A deadly auto accident in New York has prompted lawmakers to take a closer look at the United States tour bus industry.
The National Transportation Safety Board (NTSB) will “launch a broad investigation into the entire safety regime that governs the low-cost bus industry,” lawmakers said.
According to these legislators, they made the decision after a March 12 accident in which 15 people were killed.
“March’s bus crash was a tragedy for New York, but these passengers did not have to die in vain,” said Senator Charles Schumer, D-NY. “A full and comprehensive review of this industry and the safety regulations governing it will no doubt lead to greater safety standards for the thousands of passengers who use these buses every week.”
“By ensuring NTSB thoroughly reviews how this standard is regulated, we can keep passengers safe, while restoring customers’ confidence in this type of travel,” Representative Nydia Velazquez said.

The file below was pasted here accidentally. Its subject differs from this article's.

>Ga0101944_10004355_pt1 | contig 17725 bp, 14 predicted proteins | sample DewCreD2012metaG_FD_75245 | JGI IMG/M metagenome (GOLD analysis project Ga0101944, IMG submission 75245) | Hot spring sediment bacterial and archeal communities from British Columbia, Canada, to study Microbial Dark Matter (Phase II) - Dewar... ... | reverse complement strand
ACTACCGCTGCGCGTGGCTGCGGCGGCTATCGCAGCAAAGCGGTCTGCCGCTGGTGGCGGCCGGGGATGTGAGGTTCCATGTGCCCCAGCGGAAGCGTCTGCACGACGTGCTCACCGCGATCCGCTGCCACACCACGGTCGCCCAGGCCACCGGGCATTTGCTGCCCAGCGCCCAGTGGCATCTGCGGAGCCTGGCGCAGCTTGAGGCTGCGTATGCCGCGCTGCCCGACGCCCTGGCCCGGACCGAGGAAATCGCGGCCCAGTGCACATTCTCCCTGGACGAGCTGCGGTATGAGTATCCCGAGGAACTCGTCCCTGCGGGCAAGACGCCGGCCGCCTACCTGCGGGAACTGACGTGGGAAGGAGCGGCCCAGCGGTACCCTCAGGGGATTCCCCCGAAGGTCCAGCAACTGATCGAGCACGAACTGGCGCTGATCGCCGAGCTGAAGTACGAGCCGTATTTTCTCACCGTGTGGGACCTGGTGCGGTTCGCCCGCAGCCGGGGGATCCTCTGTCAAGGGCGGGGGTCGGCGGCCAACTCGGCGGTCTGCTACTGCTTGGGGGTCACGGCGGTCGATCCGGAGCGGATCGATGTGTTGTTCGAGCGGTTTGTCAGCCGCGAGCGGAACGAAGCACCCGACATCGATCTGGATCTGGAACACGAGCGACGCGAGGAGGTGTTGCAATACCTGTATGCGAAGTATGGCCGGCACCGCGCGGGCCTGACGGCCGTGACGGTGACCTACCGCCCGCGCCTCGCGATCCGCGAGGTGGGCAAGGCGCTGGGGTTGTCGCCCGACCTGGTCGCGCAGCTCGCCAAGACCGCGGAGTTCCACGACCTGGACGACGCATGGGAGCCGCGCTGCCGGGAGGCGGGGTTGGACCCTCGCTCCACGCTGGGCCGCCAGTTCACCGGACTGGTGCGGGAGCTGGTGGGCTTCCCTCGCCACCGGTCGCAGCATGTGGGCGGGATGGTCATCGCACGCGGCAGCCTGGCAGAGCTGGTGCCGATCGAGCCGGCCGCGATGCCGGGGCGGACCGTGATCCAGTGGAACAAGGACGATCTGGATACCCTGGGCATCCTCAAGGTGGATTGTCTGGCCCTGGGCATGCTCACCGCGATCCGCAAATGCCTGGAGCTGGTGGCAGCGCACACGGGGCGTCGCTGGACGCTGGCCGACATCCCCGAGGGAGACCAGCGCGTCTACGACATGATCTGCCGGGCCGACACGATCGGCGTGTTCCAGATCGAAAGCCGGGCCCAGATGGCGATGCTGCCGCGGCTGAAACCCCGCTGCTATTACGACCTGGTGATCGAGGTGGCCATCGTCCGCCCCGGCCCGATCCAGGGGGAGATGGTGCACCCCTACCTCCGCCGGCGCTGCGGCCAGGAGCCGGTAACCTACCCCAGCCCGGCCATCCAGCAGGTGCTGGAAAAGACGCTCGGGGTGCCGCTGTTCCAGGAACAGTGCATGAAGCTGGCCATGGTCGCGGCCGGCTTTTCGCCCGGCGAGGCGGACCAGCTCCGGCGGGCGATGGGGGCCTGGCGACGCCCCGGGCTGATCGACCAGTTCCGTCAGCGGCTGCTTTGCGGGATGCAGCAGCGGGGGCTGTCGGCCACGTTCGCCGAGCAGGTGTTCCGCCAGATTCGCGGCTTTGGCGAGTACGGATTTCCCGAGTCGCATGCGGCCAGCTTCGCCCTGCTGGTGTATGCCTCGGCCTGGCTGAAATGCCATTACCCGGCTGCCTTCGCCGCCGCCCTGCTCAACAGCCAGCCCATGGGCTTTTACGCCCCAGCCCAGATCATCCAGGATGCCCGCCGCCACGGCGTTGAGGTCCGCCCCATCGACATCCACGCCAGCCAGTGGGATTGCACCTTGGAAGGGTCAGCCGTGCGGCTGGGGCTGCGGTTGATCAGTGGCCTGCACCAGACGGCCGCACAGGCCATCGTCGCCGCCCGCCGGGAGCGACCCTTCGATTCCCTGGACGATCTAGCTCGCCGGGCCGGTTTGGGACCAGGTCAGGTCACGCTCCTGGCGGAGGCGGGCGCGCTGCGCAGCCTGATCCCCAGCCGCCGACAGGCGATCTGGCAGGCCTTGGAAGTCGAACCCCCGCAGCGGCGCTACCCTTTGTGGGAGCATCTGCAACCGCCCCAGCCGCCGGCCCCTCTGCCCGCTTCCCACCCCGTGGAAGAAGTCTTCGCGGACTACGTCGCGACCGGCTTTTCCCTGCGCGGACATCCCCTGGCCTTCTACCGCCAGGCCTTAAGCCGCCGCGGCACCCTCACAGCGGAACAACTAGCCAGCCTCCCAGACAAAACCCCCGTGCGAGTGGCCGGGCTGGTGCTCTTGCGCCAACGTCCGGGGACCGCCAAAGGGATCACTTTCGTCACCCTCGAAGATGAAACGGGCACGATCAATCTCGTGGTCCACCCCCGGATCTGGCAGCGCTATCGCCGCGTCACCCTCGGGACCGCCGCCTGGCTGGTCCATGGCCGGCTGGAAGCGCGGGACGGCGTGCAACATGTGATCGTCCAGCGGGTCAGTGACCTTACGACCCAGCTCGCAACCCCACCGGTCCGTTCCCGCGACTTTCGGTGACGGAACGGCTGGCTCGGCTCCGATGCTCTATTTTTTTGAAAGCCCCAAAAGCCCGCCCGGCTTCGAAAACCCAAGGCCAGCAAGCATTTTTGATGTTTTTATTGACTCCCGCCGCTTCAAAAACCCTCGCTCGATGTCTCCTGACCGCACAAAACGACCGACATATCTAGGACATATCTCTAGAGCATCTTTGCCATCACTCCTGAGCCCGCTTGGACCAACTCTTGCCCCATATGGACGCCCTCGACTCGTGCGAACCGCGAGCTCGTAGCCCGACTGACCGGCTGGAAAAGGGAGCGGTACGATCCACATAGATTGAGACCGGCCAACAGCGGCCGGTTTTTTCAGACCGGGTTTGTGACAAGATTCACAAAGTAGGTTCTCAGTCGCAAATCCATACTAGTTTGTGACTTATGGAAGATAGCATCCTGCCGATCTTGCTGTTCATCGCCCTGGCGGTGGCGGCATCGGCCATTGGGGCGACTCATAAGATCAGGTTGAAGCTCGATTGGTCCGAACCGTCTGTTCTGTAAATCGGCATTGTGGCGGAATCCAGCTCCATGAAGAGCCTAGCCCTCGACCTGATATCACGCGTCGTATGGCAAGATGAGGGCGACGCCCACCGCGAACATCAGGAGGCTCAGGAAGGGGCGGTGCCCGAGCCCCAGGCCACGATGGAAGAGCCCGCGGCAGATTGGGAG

The lawmakers claim that another NTSB review has already “led to major improvements” when it comes to airline safety. The senator has also requested a review of all drivers of low-cost tour buses to make sure none of them have previous safety violations or suspended licenses. He revealed that such an audit would have shown the driver involved in the March 12 car accident “shouldn’t have been behind the wheel.”
Andrew Cuomo, governor of New York, ordered an investigation into the crash. The driver had a commercial license – despite having a poor driving record and a criminal history of grand larceny and manslaughter in Staten Island and Westchester County.
The bus line itself is not new to accidents. They had a crash in 2009 that resulted in an injury, and another crash in New Jersey in 2010 that caused another injury. They have also been cited numerous times for “fatigued driving” between December 2009 and October 2010 in several states.
The driver claims he was attempting to swerve out of the way of a tractor-trailer that was going to clip the bus. The bus then fell onto its side and hit poles that cut through a large portion of the vehicle. The driver has not been charged, though his license was suspended.
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